On separation, people may choose to enter into a Separation and Property Division agreement recording how they will divide up their property.

There are four formal requirements that need to be met in order for the agreement to be binding.

  • The agreement must be in writing and signed by both parties.
  • Each party’s signature must be witnessed by a lawyer.
  • Each party must receive independent legal advice from a lawyer as to the effects and implications of the agreement before signing the agreement.
  • The lawyer who witnesses the signature of a party must certify that they have advised that party as to the effects and implications of the agreement.

In some situations a person may wish to overturn an agreement after it has been signed.  For instance if they feel that the agreement that was signed is unfair, where they feel that they were pressured into signing the agreement, or where they feel that they received inadequate legal advice.

A person may apply to the Family Court to set aside an agreement even though the agreement satisfies the four requirements set out above. This should generally be done within three years of the end of a de facto relationship, or within a year of the dissolution of a marriage or civil union, although it is possible to apply to extend that time limit.

The Court may set an agreement aside if, having regard to all the circumstances, it is satisfied that giving effect to the agreement would cause ‘serious injustice’.

The Court has a broad discretion to decide what constitutes serious injustice, and will consider the following factors when making its decision:

  • What the agreement says;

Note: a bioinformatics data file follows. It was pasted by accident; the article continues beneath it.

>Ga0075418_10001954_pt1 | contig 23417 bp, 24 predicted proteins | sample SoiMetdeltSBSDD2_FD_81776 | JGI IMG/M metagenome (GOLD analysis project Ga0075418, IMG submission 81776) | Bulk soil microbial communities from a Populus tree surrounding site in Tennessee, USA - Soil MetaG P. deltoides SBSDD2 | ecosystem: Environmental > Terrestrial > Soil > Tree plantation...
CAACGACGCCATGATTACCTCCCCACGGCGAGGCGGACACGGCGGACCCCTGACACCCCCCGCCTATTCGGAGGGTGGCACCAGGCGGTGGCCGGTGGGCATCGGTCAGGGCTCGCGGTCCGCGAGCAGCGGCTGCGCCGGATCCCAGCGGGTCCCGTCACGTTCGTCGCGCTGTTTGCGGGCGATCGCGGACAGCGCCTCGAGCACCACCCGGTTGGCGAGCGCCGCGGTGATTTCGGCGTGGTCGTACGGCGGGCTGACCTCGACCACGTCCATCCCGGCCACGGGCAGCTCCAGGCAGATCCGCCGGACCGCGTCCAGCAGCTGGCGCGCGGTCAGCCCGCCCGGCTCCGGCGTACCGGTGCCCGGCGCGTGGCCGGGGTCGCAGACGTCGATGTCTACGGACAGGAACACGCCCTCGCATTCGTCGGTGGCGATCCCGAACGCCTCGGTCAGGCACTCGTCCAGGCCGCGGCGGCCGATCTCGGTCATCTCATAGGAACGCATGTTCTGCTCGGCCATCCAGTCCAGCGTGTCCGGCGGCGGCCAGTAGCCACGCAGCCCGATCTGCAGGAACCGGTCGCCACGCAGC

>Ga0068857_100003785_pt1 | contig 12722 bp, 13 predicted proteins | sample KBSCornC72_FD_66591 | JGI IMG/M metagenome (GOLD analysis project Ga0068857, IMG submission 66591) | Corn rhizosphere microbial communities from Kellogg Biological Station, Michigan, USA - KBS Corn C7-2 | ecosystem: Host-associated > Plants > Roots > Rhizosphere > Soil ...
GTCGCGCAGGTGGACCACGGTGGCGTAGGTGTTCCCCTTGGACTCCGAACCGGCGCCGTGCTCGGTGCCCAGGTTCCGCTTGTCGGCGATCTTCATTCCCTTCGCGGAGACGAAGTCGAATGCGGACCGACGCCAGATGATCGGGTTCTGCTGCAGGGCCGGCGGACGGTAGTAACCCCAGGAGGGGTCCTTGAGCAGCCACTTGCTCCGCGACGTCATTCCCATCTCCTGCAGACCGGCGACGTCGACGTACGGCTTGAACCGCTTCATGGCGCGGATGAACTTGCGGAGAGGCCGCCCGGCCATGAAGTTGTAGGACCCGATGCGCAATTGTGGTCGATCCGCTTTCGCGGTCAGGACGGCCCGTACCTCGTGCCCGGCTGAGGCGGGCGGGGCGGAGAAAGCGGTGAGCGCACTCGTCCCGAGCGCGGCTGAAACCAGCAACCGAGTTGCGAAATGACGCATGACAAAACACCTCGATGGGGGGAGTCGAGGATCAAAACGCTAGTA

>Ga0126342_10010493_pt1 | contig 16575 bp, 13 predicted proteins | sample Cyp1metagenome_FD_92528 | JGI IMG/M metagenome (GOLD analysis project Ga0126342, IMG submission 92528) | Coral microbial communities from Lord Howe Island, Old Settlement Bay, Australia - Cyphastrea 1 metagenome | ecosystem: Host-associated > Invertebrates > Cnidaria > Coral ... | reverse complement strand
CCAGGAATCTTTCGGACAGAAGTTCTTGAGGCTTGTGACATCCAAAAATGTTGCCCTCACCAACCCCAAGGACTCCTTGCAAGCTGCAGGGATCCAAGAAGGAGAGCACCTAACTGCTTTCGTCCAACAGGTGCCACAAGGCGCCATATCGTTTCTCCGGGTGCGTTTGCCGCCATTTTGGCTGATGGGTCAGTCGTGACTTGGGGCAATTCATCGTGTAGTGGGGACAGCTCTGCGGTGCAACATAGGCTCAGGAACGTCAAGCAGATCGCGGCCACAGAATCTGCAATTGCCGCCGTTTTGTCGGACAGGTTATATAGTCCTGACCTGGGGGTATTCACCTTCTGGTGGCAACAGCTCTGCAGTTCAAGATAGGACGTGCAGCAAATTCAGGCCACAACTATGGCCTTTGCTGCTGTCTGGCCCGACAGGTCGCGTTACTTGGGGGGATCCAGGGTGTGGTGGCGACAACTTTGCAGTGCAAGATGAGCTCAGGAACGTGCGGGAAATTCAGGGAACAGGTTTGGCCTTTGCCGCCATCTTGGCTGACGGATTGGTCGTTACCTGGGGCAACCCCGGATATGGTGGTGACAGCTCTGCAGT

• How long it has been since the agreement was made;
  • Whether the agreement was unfair or unreasonable in the light of all the circumstances at the time it was made;
  • Whether the agreement has become unfair or unreasonable in the light of any changes in circumstances since it was made (whether or not those changes were foreseen by the parties);
  • The fact that the parties wished to achieve certainty as to the status, ownership, and division of property by entering into the agreement; and
  • Any other matters that the Court considers relevant.

The onus of proving that the agreement causes serious injustice is on the party seeking to have the agreement set aside. It can be a difficult test to prove, and so parties should think carefully and consider the legal advice they receive before they sign an agreement.

Accordingly, if you are considering making an application to overturn an agreement, it is best to seek legal advice prior to making your application. Your lawyer can then advise you on the Court process, your chances of success, the costs involved with making an application, and can prepare the necessary documentation and represent you in Court.